When the Cisco dot11radio is in the universal client mode and associates to a 3rd party access point, there are some additional caveats. The first is on the "show dot11 association" output. The "Device" area shows a result of "unknown" when associated to a 3rd party access point (non-Cisco). In the example below, a Cisco 876W universal client is associated to a Symbol 4131 Access Point. The "Software Version" and "Name" fields also result in "NONE". This is because the Cisco Aironet messages between Cisco devices carry this information and not between 3rd party and Cisco devices.

Example:

c876#sh dot11 assoc

802.11 Client Stations on Dot11Radio0: 

SSID [symbol] : 

MAC Address    IP address      Device        Name            Parent         State     
00a0.f8dc.133a 192.168.1.4     unknown       -               -              Assoc    

c876#sh dot11 ass all
Address           : 00a0.f8dc.133a     Name             : NONE
IP Address        : 192.168.1.4        Interface        : Dot11Radio0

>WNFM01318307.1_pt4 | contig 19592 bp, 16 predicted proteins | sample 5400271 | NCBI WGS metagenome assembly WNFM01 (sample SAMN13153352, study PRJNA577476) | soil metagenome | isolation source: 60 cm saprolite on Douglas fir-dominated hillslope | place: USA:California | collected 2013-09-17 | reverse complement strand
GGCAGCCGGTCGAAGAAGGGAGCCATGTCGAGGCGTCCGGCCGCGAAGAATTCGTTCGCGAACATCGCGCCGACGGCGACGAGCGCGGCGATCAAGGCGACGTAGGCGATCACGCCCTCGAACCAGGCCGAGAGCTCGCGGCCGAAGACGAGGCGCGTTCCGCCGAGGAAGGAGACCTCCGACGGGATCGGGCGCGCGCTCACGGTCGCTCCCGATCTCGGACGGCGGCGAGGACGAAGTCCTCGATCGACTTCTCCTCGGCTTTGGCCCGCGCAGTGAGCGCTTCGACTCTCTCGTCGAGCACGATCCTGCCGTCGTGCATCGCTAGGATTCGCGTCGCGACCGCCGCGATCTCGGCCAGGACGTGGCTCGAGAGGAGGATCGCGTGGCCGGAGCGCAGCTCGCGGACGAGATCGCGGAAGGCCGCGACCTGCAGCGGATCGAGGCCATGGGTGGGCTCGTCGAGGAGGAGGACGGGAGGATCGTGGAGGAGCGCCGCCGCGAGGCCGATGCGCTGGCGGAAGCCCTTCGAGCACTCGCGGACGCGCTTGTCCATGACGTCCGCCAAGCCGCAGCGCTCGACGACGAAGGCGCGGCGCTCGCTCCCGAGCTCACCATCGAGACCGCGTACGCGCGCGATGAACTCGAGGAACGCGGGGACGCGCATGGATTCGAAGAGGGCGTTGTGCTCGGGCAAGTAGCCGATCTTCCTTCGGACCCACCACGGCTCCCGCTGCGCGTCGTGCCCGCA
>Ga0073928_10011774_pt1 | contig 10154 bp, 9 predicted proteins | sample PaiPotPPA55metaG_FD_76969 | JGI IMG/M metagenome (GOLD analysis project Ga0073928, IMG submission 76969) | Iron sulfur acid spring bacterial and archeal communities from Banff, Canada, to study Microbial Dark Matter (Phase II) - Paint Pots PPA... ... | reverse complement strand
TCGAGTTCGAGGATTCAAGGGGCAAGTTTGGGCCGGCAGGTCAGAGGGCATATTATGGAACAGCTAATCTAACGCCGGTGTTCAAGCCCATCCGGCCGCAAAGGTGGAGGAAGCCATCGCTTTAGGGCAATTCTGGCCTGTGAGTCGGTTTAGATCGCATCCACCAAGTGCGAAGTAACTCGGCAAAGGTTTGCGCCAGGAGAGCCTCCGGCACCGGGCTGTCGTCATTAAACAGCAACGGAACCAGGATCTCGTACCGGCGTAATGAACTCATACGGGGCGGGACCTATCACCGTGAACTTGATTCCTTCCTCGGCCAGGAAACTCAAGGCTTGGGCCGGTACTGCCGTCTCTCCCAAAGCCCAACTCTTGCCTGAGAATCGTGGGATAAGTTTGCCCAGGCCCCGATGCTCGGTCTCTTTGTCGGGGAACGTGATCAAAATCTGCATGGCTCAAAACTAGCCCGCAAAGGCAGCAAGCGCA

Device            : unknown            Software Version : NONE 
CCX Version       : NONE

State             : Assoc              Parent           : Our Parent         
SSID              : symbol             VLAN             : 0
Hops to Infra     : -1                 Association Id   : 2
Tunnel Address    : 0.0.0.0
Key Mgmt type     : NONE               Encryption       : WEP
Current Rate      : 11.0               Capability       :
Supported Rates   : 1.0 2.0 5.5 11.0
Signal Strength   : -55  dBm           Connected for    : 39 seconds
Signal Quality    : N/A                Activity Timeout : 15 seconds
Power-save        : Off                Last Activity    : 13 seconds ago

Packets Input     : 408                Packets Output   : 16        
Bytes Input       : 46619              Bytes Output     : 3495      
Duplicates Rcvd   : 2                  Data Retries     : 8         
Decrypt Failed    : 0                  RTS Retries      : 0         
MIC Failed        : 0                  MIC Missing      : 0         
Packets Redirected: 0                  Redirect Filtered: 0         

c876#